Tuesday, December 8, 2015

Donald Trump, triggers, and creating the space for nonviolent conflict

Recently I've been thinking a lot about how to increase peace and compassion on a day to day level. So many raw controversies hang around under the surface, threatening to derail whatever sense of tranquility we may be privileged enough to enjoy. Racism, sexism, homophobia, Islamophobia, all these things bring out the worst in us: Hateful vitriol on both sides and little understanding or progress toward solving the problems underlying all the angry talk. With all this on my mind, I saw an article in Waging Nonviolence called "8 ways to defend against terror nonviolently", and saw this:

4. Pro-conflict education and training
Ironically, terror often happens when a population tries to suppress conflicts instead of supporting their expression. A technique for reducing terror, therefore, is to spread a pro-conflict attitude and the nonviolent skills that support people waging conflict to give full voice to their grievances.
The idea of spreading a "pro-conflict attitude", alongside sharing the skills of nonviolent conflict resolution, excites me and gives me hope that we can give voice to intractable social problems. Though this article was about terrorism particularly, I think the idea of a pro-conflict attitude, and finding places where it's acceptable for citizens to discuss difficult issues with sincerity and depth, is one that could go a long way toward building a more resilient and less violent community. At the same time, I've been watching with disgust as Donald Trump continues to ramp up his racist, xenophobic, and Islamophobic rhetoric. His assertions that we need to ban Muslims from entering the United States, and that we need to close up the Internet "in some ways" are both hateful and absurd. They reveal not only a deep seated irrational fear, but also a complete ignorance of how things actually work. That said, my question,  in the context of nonviolent conflict resolution, is how can we have these conversations in a compassionate and constructive way? Certainly many, many people are triggered and recoil with fear and horror at Trump's comments, and deservedly so. But how do we get beyond the vitriol and delve into the legitimate fears and complaints of the people who support him? According to RealClearPolitics, Trump supporters tend to be less educated, older, and earn less money than other voters who identify as Republican. They are also slightly more than half female. Certainly these folks probably have some bones to pick with how things are currently going for them. With less education and smaller earnings, they are likely feeling left out of opportunities and progress. Unfortunately, when we open up these discussions what tends to come to the surface first is angry, frothing, and hateful. Thus, we tend to want to squash the discussion altogether. The challenge is to create a space where disagreement is seen as desirable, and compassionate discourse is possible.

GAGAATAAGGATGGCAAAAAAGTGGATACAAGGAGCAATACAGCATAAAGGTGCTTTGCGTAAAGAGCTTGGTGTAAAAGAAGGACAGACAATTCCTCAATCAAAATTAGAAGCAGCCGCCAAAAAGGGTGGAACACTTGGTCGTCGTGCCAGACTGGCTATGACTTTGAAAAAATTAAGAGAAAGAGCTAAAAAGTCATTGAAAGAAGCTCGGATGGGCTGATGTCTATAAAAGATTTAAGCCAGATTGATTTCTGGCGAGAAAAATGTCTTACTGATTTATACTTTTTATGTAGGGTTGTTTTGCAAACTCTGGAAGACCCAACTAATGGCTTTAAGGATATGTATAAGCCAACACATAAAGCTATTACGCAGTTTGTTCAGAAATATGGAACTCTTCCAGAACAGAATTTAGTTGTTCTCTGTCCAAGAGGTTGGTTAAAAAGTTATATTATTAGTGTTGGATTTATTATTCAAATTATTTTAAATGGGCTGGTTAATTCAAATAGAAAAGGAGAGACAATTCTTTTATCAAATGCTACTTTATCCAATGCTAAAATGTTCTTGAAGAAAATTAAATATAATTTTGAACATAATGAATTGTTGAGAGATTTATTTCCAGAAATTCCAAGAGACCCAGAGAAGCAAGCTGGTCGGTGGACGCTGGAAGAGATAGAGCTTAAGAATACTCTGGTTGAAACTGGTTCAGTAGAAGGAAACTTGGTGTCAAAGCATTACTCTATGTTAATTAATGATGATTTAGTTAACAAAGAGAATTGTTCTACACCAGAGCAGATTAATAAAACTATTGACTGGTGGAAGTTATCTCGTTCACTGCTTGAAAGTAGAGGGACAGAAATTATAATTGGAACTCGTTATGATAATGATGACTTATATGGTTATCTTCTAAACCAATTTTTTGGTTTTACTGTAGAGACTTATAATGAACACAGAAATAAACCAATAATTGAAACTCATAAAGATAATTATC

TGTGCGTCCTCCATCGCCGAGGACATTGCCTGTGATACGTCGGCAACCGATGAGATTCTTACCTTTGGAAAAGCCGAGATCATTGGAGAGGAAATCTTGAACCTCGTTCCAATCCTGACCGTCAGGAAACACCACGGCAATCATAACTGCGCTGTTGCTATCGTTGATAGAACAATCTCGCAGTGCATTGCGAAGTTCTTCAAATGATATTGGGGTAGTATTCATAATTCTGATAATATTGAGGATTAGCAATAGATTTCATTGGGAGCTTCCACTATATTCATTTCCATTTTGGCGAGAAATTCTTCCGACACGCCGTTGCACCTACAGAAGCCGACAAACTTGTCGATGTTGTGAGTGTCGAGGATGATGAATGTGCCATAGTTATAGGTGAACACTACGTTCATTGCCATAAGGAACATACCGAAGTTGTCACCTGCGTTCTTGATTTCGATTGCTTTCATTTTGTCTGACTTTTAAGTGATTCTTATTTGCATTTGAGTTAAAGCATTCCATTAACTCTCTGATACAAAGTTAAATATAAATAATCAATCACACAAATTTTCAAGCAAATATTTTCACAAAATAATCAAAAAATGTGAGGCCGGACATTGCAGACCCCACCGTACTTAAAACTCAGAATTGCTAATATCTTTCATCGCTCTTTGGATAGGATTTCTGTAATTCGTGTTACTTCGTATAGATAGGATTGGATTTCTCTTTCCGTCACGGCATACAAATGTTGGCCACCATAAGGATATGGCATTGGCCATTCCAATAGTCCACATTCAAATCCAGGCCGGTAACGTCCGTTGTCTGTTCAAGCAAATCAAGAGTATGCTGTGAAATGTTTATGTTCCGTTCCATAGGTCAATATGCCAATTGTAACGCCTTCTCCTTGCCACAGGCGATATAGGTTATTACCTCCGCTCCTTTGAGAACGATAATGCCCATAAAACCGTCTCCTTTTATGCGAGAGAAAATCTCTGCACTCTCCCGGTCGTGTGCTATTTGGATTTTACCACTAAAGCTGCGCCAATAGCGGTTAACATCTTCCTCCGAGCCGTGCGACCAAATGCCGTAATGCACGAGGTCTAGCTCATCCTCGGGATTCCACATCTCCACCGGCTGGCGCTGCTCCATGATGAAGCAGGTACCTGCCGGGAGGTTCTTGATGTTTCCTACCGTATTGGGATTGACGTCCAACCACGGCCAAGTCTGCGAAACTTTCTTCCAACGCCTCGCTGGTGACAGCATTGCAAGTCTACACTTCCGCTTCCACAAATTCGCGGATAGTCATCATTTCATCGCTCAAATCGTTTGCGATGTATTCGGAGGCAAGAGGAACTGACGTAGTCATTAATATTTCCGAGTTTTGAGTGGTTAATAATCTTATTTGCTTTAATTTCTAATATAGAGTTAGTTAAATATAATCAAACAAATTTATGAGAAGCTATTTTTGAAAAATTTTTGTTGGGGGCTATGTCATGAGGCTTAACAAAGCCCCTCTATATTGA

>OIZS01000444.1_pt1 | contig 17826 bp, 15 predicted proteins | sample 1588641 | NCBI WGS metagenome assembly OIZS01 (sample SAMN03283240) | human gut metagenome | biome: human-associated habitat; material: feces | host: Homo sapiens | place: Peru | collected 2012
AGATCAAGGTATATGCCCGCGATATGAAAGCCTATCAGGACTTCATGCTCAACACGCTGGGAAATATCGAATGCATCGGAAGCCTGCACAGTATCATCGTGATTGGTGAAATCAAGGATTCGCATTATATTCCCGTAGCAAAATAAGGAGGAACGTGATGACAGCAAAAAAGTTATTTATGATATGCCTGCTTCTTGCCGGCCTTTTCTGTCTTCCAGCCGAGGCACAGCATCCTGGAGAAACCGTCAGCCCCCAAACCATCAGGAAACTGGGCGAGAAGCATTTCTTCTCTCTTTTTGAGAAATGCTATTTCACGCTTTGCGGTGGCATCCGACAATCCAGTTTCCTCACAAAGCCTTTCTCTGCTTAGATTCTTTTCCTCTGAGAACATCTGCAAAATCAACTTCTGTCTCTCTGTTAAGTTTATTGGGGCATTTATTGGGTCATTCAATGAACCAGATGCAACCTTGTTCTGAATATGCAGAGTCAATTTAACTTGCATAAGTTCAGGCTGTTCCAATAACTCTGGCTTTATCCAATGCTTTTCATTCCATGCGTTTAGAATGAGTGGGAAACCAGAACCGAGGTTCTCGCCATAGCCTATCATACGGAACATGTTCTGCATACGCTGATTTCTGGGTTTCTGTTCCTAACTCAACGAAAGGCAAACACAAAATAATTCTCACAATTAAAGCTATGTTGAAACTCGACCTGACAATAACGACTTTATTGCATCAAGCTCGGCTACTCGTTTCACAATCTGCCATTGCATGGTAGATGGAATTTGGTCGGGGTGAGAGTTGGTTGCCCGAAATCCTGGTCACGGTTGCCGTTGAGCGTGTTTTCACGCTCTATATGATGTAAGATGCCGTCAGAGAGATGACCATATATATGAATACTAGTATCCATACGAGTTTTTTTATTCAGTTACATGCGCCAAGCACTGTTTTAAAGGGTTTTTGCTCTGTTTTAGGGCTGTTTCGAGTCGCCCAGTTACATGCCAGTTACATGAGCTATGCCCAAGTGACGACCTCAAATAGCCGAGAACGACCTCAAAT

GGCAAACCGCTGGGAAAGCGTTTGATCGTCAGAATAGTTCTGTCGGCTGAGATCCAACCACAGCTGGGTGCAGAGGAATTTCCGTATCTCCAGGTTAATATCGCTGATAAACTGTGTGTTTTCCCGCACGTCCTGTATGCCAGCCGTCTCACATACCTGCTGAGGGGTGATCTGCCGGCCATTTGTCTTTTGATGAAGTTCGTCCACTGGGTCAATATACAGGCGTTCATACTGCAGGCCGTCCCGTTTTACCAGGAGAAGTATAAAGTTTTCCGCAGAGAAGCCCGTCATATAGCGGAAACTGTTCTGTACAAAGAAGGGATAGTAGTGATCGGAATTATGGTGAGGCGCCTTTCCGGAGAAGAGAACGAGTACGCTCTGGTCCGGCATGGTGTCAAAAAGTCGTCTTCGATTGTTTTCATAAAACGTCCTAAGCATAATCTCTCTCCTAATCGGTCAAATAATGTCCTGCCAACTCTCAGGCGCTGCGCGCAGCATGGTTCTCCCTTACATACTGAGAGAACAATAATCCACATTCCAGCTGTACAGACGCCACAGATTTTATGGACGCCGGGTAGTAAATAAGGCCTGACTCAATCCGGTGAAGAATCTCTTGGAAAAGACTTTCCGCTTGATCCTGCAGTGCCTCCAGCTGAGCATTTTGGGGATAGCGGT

No comments: